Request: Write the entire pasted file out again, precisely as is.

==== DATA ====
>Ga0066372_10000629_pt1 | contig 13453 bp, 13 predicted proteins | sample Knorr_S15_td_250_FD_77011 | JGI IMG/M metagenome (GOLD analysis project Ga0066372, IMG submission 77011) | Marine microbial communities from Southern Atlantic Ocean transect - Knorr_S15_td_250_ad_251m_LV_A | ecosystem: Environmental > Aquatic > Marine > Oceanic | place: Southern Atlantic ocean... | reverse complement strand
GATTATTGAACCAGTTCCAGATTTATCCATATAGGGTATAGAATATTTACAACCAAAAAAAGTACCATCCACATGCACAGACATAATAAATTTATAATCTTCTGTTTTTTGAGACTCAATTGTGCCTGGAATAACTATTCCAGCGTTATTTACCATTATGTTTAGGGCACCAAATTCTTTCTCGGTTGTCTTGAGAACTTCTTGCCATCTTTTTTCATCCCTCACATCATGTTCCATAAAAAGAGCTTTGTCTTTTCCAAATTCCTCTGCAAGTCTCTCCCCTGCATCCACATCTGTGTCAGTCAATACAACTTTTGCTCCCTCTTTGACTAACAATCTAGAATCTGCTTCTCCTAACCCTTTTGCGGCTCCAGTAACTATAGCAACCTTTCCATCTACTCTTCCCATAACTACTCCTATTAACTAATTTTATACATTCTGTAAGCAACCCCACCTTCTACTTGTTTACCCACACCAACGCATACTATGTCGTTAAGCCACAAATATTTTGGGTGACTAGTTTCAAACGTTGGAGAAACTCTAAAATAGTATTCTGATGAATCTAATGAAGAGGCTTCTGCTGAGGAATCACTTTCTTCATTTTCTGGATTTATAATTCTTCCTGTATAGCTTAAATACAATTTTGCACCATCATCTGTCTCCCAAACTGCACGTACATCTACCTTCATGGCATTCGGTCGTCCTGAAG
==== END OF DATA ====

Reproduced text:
>Ga0066372_10000629_pt1 | contig 13453 bp, 13 predicted proteins | sample Knorr_S15_td_250_FD_77011 | JGI IMG/M metagenome (GOLD analysis project Ga0066372, IMG submission 77011) | Marine microbial communities from Southern Atlantic Ocean transect - Knorr_S15_td_250_ad_251m_LV_A | ecosystem: Environmental > Aquatic > Marine > Oceanic | place: Southern Atlantic ocean... | reverse complement strand
GATTATTGAACCAGTTCCAGATTTATCCATATAGGGTATAGAATATTTACAACCAAAAAAAGTACCATCCACATGCACAGACATAATAAATTTATAATCTTCTGTTTTTTGAGACTCAATTGTGCCTGGAATAACTATTCCAGCGTTATTTACCATTATGTTTAGGGCACCAAATTCTTTCTCGGTTGTCTTGAGAACTTCTTGCCATCTTTTTTCATCCCTCACATCATGTTCCATAAAAAGAGCTTTGTCTTTTCCAAATTCCTCTGCAAGTCTCTCCCCTGCATCCACATCTGTGTCAGTCAATACAACTTTTGCTCCCTCTTTGACTAACAATCTAGAATCTGCTTCTCCTAACCCTTTTGCGGCTCCAGTAACTATAGCAACCTTTCCATCTACTCTTCCCATAACTACTCCTATTAACTAATTTTATACATTCTGTAAGCAACCCCACCTTCTACTTGTTTACCCACACCAACGCATACTATGTCGTTAAGCCACAAATATTTTGGGTGACTAGTTTCAAACGTTGGAGAAACTCTAAAATAGTATTCTGATGAATCTAATGAAGAGGCTTCTGCTGAGGAATCACTTTCTTCATTTTCTGGATTTATAATTCTTCCTGTATAGCTTAAATACAATTTTGCACCATCATCTGTCTCCCAAACTGCACGTACATCTACCTTCATGGCATTCGGTCGTCCTGAAG